Nurses told us the 7 things you should never say to them during a hospital visit
- Nurses told Business Insider the seven things you should never say to them during a hospital or clinic visit.
- Yelling out "nurse" won't get you treatment faster.
- Nurses dislike when others make judgmental or demeaning comments about their profession.
- For more stories, go to Business Insider's home page.
Believe it or not, registered nurses don't like when you call them over by yelling out "nurse."
Business Insider spoke with nurses across the country to find out what you should never say to them during a hospital or clinic visit.
Many nurses said they have busy shifts and would appreciate it if a patient could cut to the chase when reciting medical history. Other nurses warned that patients should never to lie to them, since that could put their own health at risk.
Nurses spoke under the condition of anonymity to ensure they don't face any career repercussions. Business Insider confirmed their identities before publishing.
Here are seven things you should never say to your nurse.
"So why are you just a nurse?"
Nursing is one of the fastest-growing professions across the US. Many nurses receive bachelor's degrees, and nurse practitioners generally need a post-graduate education as well.
But many nurses feel that the public dismisses their profession.
"It is often hard to explain to people what we do," a nurse from Pennsylvania who wished to remain anonymous told Business Insider. "There is a notion that I'm 'just a nurse,' and I struggle to explain to people that this is what I want. No, this is not a step to medical school. No, I never thought about being a [physician assistant]. I am a nurse, and I am proud of that."
Leslie, a licensed practical nurse from Florida, told Business Insider that the hardest part of her job was the "lack of respect and verbal/physical abuse from families, management, fellow healthcare workers."
Yelling "nurse" across the halls won't help you get care quicker, the nurses said.
Nurses work long shifts, and many say they get assigned too many patients because of inadequate staffing policies. Therefore, nurses have only so much time to respond to every patient.
Amy, a nurse in Texas, and Betsy, a nurse from Florida, said they could better respond to a patient's needs when they use the call light.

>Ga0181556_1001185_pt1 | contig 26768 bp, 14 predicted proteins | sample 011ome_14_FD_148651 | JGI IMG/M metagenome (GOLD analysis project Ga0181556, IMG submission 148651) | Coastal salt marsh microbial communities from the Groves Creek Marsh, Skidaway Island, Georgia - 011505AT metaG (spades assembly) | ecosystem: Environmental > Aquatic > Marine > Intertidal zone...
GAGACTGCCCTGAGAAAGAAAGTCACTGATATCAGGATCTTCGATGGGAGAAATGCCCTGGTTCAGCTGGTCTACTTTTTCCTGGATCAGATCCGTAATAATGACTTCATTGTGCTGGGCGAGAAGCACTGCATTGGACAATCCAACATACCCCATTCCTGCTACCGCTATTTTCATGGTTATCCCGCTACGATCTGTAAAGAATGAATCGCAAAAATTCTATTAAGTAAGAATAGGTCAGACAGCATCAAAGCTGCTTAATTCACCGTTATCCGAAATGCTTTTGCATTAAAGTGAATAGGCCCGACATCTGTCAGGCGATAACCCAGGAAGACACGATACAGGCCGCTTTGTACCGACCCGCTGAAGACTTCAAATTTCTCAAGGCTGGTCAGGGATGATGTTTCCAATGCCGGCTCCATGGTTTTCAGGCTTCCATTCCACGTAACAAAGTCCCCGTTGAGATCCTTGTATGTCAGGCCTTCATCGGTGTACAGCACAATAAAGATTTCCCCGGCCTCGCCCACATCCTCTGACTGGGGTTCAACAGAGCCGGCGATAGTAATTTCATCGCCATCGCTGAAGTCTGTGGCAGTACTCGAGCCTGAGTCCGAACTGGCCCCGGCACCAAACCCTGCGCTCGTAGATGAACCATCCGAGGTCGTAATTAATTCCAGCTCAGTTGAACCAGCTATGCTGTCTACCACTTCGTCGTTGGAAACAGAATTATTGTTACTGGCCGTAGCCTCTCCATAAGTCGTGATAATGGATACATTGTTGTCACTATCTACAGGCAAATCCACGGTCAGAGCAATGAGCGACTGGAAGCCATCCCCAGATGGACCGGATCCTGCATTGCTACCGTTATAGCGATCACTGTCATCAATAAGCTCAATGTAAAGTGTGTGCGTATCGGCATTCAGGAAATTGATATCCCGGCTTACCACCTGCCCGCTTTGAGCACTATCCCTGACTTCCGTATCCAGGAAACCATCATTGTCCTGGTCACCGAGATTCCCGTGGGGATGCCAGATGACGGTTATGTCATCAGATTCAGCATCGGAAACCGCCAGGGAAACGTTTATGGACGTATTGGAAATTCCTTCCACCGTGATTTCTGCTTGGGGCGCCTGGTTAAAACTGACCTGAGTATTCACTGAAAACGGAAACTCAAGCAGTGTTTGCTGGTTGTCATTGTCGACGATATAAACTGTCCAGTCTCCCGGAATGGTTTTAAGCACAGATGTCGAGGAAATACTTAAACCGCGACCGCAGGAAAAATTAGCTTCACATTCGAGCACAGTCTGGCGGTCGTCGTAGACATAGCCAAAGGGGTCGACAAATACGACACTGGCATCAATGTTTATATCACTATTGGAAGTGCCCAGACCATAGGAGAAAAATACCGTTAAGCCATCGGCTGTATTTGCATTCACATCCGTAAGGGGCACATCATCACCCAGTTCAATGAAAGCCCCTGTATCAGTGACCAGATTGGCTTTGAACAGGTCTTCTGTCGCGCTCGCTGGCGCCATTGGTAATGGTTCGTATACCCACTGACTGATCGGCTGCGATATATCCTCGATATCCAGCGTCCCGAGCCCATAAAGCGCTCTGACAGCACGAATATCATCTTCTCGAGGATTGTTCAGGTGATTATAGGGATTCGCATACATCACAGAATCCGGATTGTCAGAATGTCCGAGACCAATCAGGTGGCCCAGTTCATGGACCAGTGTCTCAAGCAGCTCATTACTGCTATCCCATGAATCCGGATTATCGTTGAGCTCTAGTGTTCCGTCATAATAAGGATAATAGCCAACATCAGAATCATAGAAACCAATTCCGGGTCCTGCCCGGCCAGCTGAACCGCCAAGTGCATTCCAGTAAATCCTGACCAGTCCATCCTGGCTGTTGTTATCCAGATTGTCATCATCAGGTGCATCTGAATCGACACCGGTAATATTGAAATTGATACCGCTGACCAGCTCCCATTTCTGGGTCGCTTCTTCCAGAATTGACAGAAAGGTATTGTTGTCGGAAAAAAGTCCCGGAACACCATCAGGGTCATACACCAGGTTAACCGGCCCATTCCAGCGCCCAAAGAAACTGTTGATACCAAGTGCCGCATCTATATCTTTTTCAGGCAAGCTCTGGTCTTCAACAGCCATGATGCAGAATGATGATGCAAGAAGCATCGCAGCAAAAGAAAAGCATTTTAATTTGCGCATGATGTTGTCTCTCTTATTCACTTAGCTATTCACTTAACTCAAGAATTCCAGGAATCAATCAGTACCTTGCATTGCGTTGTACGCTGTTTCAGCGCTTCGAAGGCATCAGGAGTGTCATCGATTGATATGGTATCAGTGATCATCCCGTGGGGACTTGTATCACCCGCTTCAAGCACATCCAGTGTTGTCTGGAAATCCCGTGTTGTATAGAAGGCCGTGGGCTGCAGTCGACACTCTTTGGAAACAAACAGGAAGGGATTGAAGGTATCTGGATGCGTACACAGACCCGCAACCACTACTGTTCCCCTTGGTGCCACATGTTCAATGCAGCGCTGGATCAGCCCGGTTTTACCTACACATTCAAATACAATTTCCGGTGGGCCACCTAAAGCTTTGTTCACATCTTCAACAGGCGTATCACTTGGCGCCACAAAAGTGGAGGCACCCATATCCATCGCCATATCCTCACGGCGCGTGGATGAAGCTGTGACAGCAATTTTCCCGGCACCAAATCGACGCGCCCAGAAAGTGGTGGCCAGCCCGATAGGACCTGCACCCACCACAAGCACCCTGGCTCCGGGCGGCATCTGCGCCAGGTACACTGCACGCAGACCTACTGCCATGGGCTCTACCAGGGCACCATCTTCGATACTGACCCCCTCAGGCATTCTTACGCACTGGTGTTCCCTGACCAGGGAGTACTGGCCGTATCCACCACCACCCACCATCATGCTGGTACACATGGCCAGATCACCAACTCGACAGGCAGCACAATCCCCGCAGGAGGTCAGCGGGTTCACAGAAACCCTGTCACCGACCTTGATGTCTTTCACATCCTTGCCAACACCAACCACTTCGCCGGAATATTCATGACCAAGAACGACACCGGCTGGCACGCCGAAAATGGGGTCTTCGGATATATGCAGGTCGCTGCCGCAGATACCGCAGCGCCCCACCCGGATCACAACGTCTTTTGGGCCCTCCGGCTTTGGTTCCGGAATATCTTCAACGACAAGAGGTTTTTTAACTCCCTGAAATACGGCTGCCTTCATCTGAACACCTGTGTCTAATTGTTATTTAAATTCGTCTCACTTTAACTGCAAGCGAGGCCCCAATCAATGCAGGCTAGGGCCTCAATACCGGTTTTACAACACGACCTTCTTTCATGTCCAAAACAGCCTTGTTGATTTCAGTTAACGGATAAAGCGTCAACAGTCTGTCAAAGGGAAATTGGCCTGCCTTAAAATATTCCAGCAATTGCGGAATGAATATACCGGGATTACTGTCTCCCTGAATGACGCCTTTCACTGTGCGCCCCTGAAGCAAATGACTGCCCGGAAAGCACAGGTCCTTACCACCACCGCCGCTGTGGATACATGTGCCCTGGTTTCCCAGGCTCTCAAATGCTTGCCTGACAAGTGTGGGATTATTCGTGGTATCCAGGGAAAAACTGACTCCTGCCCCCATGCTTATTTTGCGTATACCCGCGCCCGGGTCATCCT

But patients who "ring the call light 100 times to ask what time it is" aren't much better, Susan, a nurse in Ohio, said.
Don't go off on tangents when discussing your medical history, and don't get too chatty if the clinician has work to do.
Because nurses are so busy, they need to get medical information as quickly as possible from patients. Taking too long describing your history, or not having your medications on hand when a nurse comes in, can delay the healthcare professional from seeing other patients.
"We need that info concisely and quickly so we can get it all in the electronic medical record for the rest of the medical team," Ann, a nurse from North Carolina, told Business Insider. "Patients have a difficult time reporting concisely and accurately their history and medications."
Similarly, nurses told Business Insider they love their patients for the most part but sometimes don't have time to chat with them.
"What do you mean you don't know?"
Matt, a nurse from New York, said patients sometimes lose their tempers with caregivers for not giving answers that they don't have.
An anonymous nurse from Pennsylvania explained a common frustrating scenario for nurses: A patient will "ask me a question, then when they don't like my answer, demand to speak to the doctor ... who gives them the exact same answer."
Teresa, a nurse in Oregon, said she gets frustrated when patients hide information.
"I once had a diabetic man tell me he would and could do his own dressing change, although I suspected otherwise. He couldn't do it, and his wound got worse," Teresa said. "I talked to him about it, and he admitted that he had not told the truth. He didn't want to 'bother' the nurse."
Amy, a nurse in Texas, said she also doesn't appreciate being lied to.
"Don't tell me you don't do drugs as I am looking at your drug screen," Amy said. "Then they think you are dumb and tell you that they were at a party and the cocaine in their system was from secondhand smoke."
"Can you bring me new sheets right now?"
Many nurses said that patients think hospitals are hotels and treat nurses like maids who can stop work and grab a pillow at a moment's notice.
"Some really think the hospital is a hotel and we are just waiting to be at their service," a nurse from Pennsylvania who wished to remain anonymous told Business Insider. "I will be walking down the hallway with blood from another patient, and people will really stop me and ask me to bring them new sheets right now."
"Actually, I know where to put the IV from watching 'Grey's Anatomy.'"
Sean, a nurse from New Mexico, said it drives him nuts when patients think they know more than him because they watch medical dramas like "Grey's Anatomy."
Ann, a registered nurse in North Carolina, has had patients say things like, "I read on WebMD that this is what I have, and this is how you should treat me."
Ann said this was offensive to doctors and nurses because WebMD has not seen or examined the patient, whereas medical professionals examine and listen to the patient and get a much better perspective on the whole patient picture.
"The healthcare professionals have medical training and expertise that put the whole situation in context and are more likely to pick up subtle signs and symptoms," Ann said.
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